But we don’t look to our ancestors for a word from beyond. We look to their example for encouragement. Our eyes should be focused on Jesus. Our ancestors didn’t live out life perfectly, but Jesus did. And He has given us His eternal witness, His Word and His Holy Spirit. These are the witnesses that surround us every day, that encourage us to keep going, one step at a time, one day at a time, one moment at a time.

In the meantime, we surround ourselves with fellow runners of the race. Those who are struggling along with us and who are carrying the weight that we carry are closer than you realize. Keep on running. Keep on walking. Keep on climbing. Keep your eyes on Jesus. You will make it through this.

Let’s pray,

God of comfort, we all struggle as human beings in this rough and tumble world. Lift up and strengthen those who are weak and in need. Send Your holy angels to surround and protect the tempted and the recovering. Empower Your church to be a place of healing and comfort and hope in Jesus. We pray in His name, amen.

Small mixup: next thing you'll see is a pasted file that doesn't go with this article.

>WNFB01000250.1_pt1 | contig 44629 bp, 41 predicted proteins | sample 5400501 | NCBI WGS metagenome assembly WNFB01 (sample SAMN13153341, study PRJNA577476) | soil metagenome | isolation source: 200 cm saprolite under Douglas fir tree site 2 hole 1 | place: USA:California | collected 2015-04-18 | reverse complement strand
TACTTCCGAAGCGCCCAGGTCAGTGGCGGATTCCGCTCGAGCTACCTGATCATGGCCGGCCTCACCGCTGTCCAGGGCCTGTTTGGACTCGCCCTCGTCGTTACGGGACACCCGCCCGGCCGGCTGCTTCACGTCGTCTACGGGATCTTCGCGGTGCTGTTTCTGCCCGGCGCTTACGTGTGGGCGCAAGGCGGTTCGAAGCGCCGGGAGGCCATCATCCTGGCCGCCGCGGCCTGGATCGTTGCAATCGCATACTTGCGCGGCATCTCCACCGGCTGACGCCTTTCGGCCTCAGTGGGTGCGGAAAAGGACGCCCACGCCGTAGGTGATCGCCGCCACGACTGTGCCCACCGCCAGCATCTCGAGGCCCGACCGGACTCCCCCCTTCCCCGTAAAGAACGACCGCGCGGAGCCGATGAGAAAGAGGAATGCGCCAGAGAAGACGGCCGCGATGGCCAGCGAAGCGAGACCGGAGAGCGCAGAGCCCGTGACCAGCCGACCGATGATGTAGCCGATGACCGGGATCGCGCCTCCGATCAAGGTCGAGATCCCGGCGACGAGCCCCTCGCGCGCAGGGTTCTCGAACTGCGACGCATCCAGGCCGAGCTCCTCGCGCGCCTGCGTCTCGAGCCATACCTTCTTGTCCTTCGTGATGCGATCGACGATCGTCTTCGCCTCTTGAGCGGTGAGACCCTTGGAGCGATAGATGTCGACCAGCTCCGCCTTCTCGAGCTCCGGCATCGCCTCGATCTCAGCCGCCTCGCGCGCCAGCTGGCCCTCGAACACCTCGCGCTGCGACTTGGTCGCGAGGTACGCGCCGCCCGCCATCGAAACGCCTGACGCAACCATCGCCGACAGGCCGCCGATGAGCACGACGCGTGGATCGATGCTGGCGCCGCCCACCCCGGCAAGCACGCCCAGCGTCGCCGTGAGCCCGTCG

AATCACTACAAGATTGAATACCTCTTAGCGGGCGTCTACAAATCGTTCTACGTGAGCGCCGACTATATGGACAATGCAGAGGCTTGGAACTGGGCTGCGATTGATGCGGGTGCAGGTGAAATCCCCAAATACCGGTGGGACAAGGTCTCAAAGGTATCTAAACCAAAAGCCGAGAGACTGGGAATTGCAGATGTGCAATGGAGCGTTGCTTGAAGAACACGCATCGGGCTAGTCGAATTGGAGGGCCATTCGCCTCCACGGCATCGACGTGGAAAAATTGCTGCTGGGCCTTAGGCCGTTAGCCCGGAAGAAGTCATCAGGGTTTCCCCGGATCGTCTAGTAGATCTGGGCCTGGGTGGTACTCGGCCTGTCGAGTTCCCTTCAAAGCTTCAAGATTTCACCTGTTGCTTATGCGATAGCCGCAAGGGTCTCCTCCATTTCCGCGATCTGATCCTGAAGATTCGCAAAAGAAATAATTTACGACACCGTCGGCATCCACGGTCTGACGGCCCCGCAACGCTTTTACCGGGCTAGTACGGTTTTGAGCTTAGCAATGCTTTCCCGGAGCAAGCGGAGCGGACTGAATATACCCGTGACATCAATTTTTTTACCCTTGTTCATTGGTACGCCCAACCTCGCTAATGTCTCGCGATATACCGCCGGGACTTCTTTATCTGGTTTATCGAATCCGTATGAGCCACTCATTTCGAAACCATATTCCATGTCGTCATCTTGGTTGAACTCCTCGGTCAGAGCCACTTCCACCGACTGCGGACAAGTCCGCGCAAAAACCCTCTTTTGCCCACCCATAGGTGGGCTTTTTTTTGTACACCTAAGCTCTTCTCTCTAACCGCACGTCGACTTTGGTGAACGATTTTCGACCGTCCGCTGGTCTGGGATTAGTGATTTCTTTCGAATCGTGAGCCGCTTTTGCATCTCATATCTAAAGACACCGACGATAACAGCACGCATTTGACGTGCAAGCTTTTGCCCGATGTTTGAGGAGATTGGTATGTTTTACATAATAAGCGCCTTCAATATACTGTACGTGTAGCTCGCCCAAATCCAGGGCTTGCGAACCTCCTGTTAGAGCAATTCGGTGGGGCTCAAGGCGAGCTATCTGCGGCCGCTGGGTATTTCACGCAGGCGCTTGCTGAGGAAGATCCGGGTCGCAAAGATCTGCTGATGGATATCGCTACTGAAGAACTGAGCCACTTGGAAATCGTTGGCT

O Sacred Head, Now Wounded

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Original Latin text attributed to St. Bernard of Clairvaux, 1091-1153; German text from Paul Gerhardt, 1607-1676, translated for the 1941 The Lutheran Hymnal.

O sacred Head, now wounded,
With grief and shame weighed down,
Now scornfully surrounded
With thorns, Thine only crown.
O sacred Head, what glory,
What bliss, till now was Thine!
Yet, though despised and gory,
I joy to call Thee mine.

Men mock and taunt and jeer Thee,
Thou noble countenance,
Though mighty worlds shall fear Thee
And flee before Thy glance.
How art thou pale with anguish,
With sore abuse and scorn!
How doth Thy visage languish
That once was bright as morn!

Now from Thy cheeks has vanished
Their color, once so fair;
From Thy red lips is banished
The splendor that was there.
Grim Death, with cruel rigor,
Hath robbed Thee of Thy life;
Thus Thou has lost Thy vigor,
Thy strength, in this sad strife.

My burden in Thy Passion,
Lord, Thou hast borne for me,
For it was my transgression
Which brought this woe on thee.